If you’re busy, don’t bother reading all this tl;dr; junk and skip right to the more interesting bits.
UPDATE 2/19/2013 – I made a few mistakes in the original version of this article. I had missed a few of the Psalms, so the total number count and the count for Psalms was incorrect. These have been corrected.
So, I’m a bit of a nerd about Bible Statistics. Looking at the Bible as data has led to a number of big thoughts. For instance, approximately 3/4 of the verses in the Bible are in the Old Testament. Why is it, then, that most of us spend 3/4 of our Bible reading time in the New Testament? (I can probably answer that.)
But, up until this point, I have only looked at it as Testaments, Groupings, Books, Chapters and Verses. The problem with that approach is that it doesn’t compare it to anything else. For a long time I’ve wanted to figure out a way to count the actual words in the Bible. This is no easy task as people haven’t been out there handing out the Bible in digital form and I’m not about to sit down and do a hand count. Plus, we have the problem that there are several translations.
Well, some time ago there was an interesting change. Some folks put together the English Standard Version (ESV) of the Bible. The group that put this together included a number of theologians that I greatly respect. They had several goals, but I believe they made a translation that was almost as readable as the NIV and just as accurate to the original languages as the NASB. I’m no Hebrew/Greek scholar, but that’s my understanding of the situation. On top of all of that, the ESV folks were also forward-thinking about technology. They made a web service available so that a programmer could pull an HTML-formatted part of the Bible.
Well long-story short-ened: I used the ESV web service to write a program to count the words in the ESV Bible (just between us, it took several days because they only allow a certain number of requests per day). Since this is the Bible within which I do my daily Bible reading, these are the statistics that matter to me. I would guess, though, that the other English translations are close enough. So, what did I find out?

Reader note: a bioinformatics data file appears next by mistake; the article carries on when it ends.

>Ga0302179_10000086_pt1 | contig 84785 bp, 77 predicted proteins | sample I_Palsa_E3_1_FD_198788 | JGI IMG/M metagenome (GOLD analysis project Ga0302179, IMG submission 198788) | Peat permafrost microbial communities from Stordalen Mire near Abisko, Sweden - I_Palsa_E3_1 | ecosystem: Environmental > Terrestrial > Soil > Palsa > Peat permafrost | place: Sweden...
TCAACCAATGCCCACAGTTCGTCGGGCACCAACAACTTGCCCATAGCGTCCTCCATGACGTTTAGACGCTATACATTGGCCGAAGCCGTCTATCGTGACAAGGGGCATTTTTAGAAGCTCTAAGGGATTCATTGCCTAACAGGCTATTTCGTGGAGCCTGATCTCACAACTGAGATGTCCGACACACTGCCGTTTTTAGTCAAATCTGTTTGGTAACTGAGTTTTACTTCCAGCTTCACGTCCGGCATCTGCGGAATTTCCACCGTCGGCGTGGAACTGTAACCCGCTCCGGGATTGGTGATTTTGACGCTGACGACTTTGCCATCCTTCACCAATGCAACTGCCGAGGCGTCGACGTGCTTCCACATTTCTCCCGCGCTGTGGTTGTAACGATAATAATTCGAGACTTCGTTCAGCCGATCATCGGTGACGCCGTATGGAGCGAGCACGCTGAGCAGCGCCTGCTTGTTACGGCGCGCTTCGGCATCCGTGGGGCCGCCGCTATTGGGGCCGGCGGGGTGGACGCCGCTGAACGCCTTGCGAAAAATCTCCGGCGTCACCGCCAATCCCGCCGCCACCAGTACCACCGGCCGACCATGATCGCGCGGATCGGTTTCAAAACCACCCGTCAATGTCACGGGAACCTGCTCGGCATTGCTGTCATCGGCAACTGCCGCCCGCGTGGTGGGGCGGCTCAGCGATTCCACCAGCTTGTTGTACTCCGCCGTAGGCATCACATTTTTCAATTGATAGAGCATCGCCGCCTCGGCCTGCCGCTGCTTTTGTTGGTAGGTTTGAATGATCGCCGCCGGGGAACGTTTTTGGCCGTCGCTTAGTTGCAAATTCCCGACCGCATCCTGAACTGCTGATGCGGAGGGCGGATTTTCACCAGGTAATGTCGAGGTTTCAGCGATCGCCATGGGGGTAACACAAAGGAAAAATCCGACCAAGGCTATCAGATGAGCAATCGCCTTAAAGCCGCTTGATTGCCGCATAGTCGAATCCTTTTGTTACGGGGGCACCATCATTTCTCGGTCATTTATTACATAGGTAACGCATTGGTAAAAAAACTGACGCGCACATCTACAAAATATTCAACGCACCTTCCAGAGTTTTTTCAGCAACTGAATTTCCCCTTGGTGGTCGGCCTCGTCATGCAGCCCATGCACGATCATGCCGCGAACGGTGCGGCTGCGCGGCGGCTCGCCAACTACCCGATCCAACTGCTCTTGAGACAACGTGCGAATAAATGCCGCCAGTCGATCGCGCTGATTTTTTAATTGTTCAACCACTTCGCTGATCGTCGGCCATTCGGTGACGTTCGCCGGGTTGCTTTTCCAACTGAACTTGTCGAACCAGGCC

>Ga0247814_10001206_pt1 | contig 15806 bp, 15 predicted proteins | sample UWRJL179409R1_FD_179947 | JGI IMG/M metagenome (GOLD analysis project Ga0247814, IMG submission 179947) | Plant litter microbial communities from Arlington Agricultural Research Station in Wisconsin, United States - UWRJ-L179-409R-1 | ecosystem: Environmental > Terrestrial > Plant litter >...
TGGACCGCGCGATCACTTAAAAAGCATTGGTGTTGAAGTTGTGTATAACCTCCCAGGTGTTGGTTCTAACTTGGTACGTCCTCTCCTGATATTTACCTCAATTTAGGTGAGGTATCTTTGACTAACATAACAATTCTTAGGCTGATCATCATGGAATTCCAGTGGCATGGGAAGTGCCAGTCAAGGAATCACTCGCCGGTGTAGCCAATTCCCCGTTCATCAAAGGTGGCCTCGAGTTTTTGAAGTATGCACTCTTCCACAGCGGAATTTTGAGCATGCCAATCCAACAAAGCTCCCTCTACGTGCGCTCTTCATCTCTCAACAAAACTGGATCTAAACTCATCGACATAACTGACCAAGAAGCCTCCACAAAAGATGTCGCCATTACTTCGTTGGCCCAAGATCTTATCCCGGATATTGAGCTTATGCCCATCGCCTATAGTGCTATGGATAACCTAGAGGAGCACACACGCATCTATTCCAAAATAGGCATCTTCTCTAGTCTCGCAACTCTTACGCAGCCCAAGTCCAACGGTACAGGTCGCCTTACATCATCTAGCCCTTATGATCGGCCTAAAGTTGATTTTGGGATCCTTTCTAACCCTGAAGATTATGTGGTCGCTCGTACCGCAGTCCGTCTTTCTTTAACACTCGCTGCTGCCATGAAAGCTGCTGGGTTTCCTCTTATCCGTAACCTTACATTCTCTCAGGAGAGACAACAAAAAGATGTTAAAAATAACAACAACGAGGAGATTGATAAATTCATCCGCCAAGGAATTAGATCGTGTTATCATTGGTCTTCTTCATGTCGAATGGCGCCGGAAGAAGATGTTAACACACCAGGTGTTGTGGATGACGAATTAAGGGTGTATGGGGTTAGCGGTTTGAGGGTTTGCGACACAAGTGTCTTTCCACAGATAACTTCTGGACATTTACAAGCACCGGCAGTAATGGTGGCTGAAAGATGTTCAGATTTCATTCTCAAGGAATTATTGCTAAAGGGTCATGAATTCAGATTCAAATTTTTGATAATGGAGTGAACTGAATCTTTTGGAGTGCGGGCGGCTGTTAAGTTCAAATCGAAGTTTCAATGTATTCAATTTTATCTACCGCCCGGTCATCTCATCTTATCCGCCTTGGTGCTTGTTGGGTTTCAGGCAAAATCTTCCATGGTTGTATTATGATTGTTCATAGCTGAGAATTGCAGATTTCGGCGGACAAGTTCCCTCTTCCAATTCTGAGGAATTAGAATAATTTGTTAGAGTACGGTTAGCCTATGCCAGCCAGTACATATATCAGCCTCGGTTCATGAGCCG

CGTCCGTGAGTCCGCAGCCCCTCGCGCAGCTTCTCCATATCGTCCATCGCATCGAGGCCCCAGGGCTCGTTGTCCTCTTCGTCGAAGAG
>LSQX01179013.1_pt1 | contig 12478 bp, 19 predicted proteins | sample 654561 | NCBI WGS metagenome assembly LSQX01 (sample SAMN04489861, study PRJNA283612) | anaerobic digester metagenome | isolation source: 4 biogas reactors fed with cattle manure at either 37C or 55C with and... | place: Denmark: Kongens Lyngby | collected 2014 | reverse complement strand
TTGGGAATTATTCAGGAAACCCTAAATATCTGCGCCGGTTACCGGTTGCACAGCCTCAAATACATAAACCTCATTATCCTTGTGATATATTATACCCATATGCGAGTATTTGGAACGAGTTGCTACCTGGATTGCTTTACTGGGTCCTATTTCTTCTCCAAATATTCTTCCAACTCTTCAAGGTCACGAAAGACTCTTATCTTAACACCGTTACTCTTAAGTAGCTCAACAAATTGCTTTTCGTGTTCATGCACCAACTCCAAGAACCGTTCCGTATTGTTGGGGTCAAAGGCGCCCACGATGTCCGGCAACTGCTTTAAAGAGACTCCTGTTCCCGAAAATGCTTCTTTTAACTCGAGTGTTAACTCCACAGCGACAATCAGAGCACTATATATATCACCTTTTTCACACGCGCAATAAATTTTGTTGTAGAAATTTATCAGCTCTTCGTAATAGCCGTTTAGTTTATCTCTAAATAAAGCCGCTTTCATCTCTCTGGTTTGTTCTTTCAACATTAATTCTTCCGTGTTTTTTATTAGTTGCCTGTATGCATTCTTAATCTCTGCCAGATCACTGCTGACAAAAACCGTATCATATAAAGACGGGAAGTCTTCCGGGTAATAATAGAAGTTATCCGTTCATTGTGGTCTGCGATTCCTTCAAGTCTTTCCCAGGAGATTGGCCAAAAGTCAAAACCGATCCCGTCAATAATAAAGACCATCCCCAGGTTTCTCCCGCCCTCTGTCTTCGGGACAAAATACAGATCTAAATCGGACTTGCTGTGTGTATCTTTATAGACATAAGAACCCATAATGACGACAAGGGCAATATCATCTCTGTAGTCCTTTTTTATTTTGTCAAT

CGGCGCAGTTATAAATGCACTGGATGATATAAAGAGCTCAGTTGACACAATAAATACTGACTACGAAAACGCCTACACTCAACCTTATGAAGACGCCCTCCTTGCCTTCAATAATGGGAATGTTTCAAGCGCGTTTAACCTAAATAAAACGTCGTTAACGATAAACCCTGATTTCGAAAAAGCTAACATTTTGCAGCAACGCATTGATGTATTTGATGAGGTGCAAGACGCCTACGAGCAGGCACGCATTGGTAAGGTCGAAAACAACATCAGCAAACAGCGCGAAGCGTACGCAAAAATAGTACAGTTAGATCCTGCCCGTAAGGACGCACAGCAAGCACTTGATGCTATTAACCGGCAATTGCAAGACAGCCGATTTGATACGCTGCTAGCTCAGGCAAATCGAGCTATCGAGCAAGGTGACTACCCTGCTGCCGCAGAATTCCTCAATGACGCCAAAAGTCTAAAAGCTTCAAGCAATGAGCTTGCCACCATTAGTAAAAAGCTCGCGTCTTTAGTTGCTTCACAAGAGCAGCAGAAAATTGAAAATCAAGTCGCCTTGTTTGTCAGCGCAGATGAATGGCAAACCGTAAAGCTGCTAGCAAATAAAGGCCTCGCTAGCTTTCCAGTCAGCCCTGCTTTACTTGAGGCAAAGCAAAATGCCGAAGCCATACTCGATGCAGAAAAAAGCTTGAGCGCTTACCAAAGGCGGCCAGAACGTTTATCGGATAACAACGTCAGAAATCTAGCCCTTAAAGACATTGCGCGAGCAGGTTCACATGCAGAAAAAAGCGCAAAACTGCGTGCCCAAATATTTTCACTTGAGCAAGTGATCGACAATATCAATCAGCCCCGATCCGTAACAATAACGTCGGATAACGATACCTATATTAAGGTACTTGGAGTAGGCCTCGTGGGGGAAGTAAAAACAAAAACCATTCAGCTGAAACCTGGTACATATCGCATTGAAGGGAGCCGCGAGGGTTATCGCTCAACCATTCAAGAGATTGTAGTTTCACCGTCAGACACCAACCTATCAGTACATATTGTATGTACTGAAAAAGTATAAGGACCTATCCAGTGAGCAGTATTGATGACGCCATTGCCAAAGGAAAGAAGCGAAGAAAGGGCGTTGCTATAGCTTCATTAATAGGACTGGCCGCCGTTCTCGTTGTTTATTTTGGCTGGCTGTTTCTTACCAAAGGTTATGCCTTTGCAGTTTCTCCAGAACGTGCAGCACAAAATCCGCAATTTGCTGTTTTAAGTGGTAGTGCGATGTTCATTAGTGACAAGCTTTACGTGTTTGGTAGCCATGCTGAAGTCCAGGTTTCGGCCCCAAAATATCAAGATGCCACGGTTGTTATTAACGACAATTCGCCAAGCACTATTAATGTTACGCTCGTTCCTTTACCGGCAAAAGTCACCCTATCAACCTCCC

There are 756,775 words in the Bible
Wow! Seems like a lot, huh? I thought so too, but a little Googling told me otherwise. Let’s compare that. How many ten-year-olds have read all of the Harry Potter books? Mine has. That’s over 1 million words. Most novels we’re reading are between 75,000 words and 400,000 words. Just skimming this article, you’ll see that The Da Vinci code is 138,000, the Left Behind books were between 77,000 and 110,000 words each (so let’s say roughly 600,000 words in total). Most romance novels are around 100,000 words.
More convicting to me is that:
There are just 175,606 words in the New Testament
So, that’s less than 2 novels for most of us. For our ten-year-old, I’d note that 3 of the Harry Potter books are longer than the New Testament. But, if I’m being honest, reading the whole New Testament sounds like a huge task. But, I read the Hunger Games books in less than 2 weeks (probably close to 300,000 words). I’m not exaggerating when I say that reading through the book of Romans in one sitting seems like too much. At 9,467 words, that’s like 5-10 magazine articles. I’ve probably read 2,000 words about the iPhone today.
Those are the broad strokes, here are a few more things that you might find interesting:
- On the whole, the Old Testaments and the New Testament have about the same number of words per verse on average: 24.6 and 22.1 respectively.
- That said, the New Testament has an average of 675.4 words per chapter as compared the the Old at 625.59. So, you’re packing in more words on average when you read a New Testament chapter.
- Reading chapters at a time, the way I suspect most of us read through the Bible, will be a pretty different experience depending on the book. 1 Kings has 1065 words per chapter on average where just a few books later, in Psalms you’ll get 275 words per chapter (an average heavily weighted upwards by Psalm 119 at 2386 words).
- The Gospels have a low number of words per verse, but a high number of words per chapter, meaning that the Gospels pack a lot of verses in every chapter.
- No big surprise that the Gospels and Acts are the top 5 books by length in the New Testament. You could easily guess the shortest.
- In longest overall, your big winners are Jeremiah, Ezekial, Genesis and Isaiah.
- By way of comparison, if you read all 18 books between Galatians and Jude, you’ve read less words than if you read Jeremiah.
- Here’s how the major groupings come out. Notice that reading the Historical Books has you reading more than the entire New Testament.
I can’t really say how exactly one ought to use this data. I do think that it should have some bearing on how we attack reading through the Bible. I also think that at very least the length of different sections should give us pause to think about where we spend our time (of course, I agree that this is not the only concern). Either way, as a student of God’s Word, I just think it is all interesting to just know.